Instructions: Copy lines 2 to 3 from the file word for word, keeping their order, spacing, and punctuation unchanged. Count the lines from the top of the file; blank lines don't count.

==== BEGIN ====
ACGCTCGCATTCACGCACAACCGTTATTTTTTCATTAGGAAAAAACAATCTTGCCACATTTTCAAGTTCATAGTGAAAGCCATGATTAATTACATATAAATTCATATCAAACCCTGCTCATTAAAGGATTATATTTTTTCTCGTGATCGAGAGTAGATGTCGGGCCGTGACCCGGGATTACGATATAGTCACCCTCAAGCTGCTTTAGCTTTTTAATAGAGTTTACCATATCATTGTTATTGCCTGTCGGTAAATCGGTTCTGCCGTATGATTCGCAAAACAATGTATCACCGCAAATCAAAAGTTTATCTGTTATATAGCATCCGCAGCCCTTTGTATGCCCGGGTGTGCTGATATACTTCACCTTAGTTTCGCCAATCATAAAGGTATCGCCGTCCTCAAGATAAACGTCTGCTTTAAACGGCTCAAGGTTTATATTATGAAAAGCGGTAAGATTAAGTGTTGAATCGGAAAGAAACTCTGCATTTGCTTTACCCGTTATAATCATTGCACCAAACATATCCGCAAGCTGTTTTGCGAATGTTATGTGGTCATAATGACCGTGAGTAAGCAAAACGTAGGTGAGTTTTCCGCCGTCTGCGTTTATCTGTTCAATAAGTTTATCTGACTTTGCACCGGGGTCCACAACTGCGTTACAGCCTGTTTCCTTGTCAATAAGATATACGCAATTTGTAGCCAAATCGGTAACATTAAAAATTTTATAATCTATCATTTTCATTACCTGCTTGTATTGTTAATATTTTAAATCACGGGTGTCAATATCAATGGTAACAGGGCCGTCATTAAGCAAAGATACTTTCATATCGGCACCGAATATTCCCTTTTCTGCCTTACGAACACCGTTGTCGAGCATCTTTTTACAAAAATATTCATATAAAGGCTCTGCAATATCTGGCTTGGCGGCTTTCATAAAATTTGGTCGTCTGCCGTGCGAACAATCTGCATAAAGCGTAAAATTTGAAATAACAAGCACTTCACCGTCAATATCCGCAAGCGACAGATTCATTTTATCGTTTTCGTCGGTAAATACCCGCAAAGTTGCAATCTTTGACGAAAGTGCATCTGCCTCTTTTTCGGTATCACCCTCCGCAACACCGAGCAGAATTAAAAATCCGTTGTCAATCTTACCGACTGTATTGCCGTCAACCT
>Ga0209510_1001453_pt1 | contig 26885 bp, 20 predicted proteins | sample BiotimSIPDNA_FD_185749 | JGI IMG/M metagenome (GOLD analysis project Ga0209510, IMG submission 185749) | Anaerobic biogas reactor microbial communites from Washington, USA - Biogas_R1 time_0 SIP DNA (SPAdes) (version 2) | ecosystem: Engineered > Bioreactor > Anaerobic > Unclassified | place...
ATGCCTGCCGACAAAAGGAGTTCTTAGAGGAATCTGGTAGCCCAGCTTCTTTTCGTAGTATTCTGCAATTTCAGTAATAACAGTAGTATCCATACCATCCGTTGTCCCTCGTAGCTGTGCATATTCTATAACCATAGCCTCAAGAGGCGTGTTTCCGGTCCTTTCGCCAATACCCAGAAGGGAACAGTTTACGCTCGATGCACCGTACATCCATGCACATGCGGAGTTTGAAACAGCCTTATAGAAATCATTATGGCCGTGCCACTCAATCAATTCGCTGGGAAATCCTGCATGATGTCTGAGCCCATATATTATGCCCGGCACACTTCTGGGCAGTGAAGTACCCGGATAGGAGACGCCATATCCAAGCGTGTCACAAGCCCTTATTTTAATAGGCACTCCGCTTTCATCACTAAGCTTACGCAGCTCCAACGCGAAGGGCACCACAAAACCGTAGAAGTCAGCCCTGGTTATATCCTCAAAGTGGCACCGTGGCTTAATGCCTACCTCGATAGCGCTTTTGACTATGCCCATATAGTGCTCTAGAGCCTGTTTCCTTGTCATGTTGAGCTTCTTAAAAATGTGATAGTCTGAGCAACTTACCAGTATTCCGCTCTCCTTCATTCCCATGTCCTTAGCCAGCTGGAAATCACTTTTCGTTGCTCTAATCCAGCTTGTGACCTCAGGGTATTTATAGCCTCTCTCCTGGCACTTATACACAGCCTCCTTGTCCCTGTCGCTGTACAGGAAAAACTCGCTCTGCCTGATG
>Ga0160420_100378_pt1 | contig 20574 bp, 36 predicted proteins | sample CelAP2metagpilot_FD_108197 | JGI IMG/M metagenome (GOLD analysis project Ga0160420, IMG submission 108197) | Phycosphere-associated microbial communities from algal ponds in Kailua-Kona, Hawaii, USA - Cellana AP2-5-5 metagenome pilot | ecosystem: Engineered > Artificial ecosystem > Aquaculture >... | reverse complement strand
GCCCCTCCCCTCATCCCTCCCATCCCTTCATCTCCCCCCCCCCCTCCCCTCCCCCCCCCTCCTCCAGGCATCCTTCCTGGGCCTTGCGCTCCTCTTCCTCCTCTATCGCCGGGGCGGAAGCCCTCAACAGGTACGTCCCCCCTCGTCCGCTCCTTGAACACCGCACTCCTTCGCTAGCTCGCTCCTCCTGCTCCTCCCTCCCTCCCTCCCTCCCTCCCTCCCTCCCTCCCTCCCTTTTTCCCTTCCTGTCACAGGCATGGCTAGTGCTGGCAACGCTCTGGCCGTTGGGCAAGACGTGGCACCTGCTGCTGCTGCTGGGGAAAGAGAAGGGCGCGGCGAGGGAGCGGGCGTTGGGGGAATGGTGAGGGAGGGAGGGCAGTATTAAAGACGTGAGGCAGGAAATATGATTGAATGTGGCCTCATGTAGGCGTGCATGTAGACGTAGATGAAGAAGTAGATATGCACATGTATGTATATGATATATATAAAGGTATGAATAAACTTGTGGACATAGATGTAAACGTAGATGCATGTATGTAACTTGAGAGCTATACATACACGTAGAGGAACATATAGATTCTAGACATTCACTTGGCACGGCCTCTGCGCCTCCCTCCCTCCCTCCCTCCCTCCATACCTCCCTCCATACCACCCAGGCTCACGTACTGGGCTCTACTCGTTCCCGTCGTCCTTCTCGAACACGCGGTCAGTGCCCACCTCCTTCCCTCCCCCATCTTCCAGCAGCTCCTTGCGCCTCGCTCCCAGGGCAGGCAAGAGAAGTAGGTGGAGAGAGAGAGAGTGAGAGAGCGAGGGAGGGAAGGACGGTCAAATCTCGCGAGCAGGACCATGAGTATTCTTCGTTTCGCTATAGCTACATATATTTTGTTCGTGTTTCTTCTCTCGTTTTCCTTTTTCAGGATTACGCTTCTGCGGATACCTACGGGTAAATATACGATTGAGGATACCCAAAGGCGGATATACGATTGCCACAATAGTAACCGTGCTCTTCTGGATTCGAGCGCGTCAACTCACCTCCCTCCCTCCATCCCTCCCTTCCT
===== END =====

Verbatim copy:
>Ga0209510_1001453_pt1 | contig 26885 bp, 20 predicted proteins | sample BiotimSIPDNA_FD_185749 | JGI IMG/M metagenome (GOLD analysis project Ga0209510, IMG submission 185749) | Anaerobic biogas reactor microbial communites from Washington, USA - Biogas_R1 time_0 SIP DNA (SPAdes) (version 2) | ecosystem: Engineered > Bioreactor > Anaerobic > Unclassified | place...
ATGCCTGCCGACAAAAGGAGTTCTTAGAGGAATCTGGTAGCCCAGCTTCTTTTCGTAGTATTCTGCAATTTCAGTAATAACAGTAGTATCCATACCATCCGTTGTCCCTCGTAGCTGTGCATATTCTATAACCATAGCCTCAAGAGGCGTGTTTCCGGTCCTTTCGCCAATACCCAGAAGGGAACAGTTTACGCTCGATGCACCGTACATCCATGCACATGCGGAGTTTGAAACAGCCTTATAGAAATCATTATGGCCGTGCCACTCAATCAATTCGCTGGGAAATCCTGCATGATGTCTGAGCCCATATATTATGCCCGGCACACTTCTGGGCAGTGAAGTACCCGGATAGGAGACGCCATATCCAAGCGTGTCACAAGCCCTTATTTTAATAGGCACTCCGCTTTCATCACTAAGCTTACGCAGCTCCAACGCGAAGGGCACCACAAAACCGTAGAAGTCAGCCCTGGTTATATCCTCAAAGTGGCACCGTGGCTTAATGCCTACCTCGATAGCGCTTTTGACTATGCCCATATAGTGCTCTAGAGCCTGTTTCCTTGTCATGTTGAGCTTCTTAAAAATGTGATAGTCTGAGCAACTTACCAGTATTCCGCTCTCCTTCATTCCCATGTCCTTAGCCAGCTGGAAATCACTTTTCGTTGCTCTAATCCAGCTTGTGACCTCAGGGTATTTATAGCCTCTCTCCTGGCACTTATACACAGCCTCCTTGTCCCTGTCGCTGTACAGGAAAAACTCGCTCTGCCTGATG